Consciousness as an argument against determinism

I dislike determinism as a philosophy. It's not that I think the concept is meritless. To the contrary, cause and effect are how we view the world. It's how time is strung together to create physical existence. It's everything that life teaches us and the basis of science.

But I think determinism oversteps its scientific bounds and into the realm of philosophy and metaphysics by proclaiming itself to be universal when there is really no evidence to support that extrapolation. Determinism does not belong there. For example, using determinism to proclaim that free will is an illusion. This goes against the intuitive nature of consciousness, and it can only make this connection through the tenuous assumption that our consciousness is just another effect of our physical bodies' chemical reactions. There is a huge missing link there. The fact that our senses feed into our brain, and our brain's operation relates to our thoughts is correlation, not causation.

There is no obvious reason that being self-aware should be a requisite effect of the chemical processes of our brains. After all, robots and computers can be built using neural nets and pseudo-biological rules to influence their development and end up looking very much self-aware. On the other hand, if consciousness is just a physical phenomenon, then couldn't computers be conscious in their own inscrutable way? Or any system for that matter? It seems to me that taking sides on this debate is merely a matter of personal taste. There is no evidence either way, but for myself I believe our consciousness is linked to a deeper truth beyond our physical senses.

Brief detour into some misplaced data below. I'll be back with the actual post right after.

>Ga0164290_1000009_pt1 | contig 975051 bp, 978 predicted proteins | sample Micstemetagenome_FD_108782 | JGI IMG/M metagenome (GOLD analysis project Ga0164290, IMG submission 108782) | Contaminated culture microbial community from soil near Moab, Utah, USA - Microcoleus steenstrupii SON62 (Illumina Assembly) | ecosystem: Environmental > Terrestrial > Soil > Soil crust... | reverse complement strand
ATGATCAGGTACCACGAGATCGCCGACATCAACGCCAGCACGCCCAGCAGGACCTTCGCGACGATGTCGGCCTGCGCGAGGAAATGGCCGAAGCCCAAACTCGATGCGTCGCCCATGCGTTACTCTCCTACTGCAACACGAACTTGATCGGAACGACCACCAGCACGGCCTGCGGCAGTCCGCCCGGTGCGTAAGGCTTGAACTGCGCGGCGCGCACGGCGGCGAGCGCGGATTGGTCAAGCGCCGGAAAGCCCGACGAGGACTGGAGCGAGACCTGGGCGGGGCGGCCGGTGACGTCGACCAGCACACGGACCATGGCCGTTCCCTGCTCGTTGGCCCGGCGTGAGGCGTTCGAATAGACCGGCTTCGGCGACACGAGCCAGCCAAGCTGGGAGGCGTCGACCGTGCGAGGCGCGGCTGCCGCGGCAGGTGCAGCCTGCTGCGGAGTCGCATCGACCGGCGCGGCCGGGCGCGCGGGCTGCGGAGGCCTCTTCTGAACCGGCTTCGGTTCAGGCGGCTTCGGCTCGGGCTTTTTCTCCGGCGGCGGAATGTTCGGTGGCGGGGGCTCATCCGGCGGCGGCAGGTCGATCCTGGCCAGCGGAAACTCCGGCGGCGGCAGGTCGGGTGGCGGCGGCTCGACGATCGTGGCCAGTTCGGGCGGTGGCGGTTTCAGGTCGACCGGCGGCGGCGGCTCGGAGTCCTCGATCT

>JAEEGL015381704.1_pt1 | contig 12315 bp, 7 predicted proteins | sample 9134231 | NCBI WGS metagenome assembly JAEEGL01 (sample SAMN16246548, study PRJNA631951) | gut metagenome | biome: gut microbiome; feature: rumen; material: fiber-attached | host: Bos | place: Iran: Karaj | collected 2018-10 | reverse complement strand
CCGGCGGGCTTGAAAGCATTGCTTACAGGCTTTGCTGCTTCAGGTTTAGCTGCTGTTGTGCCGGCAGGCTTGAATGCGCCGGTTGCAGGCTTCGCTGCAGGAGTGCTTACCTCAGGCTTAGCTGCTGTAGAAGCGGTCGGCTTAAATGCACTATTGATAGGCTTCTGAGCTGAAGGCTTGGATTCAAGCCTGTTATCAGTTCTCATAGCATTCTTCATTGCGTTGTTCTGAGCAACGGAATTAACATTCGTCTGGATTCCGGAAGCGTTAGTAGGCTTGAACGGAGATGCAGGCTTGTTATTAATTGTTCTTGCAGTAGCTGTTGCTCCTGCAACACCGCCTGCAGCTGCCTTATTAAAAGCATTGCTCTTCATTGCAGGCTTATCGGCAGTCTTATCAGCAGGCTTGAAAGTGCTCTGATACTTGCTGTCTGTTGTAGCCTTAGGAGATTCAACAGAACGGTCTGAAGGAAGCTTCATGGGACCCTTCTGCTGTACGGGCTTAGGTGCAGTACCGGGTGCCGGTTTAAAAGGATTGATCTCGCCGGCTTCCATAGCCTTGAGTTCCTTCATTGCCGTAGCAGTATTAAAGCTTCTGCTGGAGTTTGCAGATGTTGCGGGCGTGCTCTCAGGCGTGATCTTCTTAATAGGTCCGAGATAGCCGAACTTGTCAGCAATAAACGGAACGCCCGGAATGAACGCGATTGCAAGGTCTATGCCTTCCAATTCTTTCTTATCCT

If we consider determinism objectively, we see that it is a relatively easy conclusion to swallow from direct worldly observation. But since are observations are obviously extremely limited, why should we allow them to be the end all of our beliefs? Some might say because there is no point in debating that which we can never know. Perhaps... but we don't know what we can know. Most scientific advances of the past century are all based on things we can't directly experience, but nevertheless learned to use through their effects.

I find it vaguely irritating to hear free will dismissed so easily on the basis of a flawed logical equation. Choice is intuitive. There is currently no way to prove or disprove free will, we all believe what we want to believe (or what we were destined to believe). Regardless, I don't think it is very scientific to dismiss outright anything outside the realm of physical causality. Real progress is never made through a closed mind.

I think it will be interesting to see where the field of quantum mechanics takes us.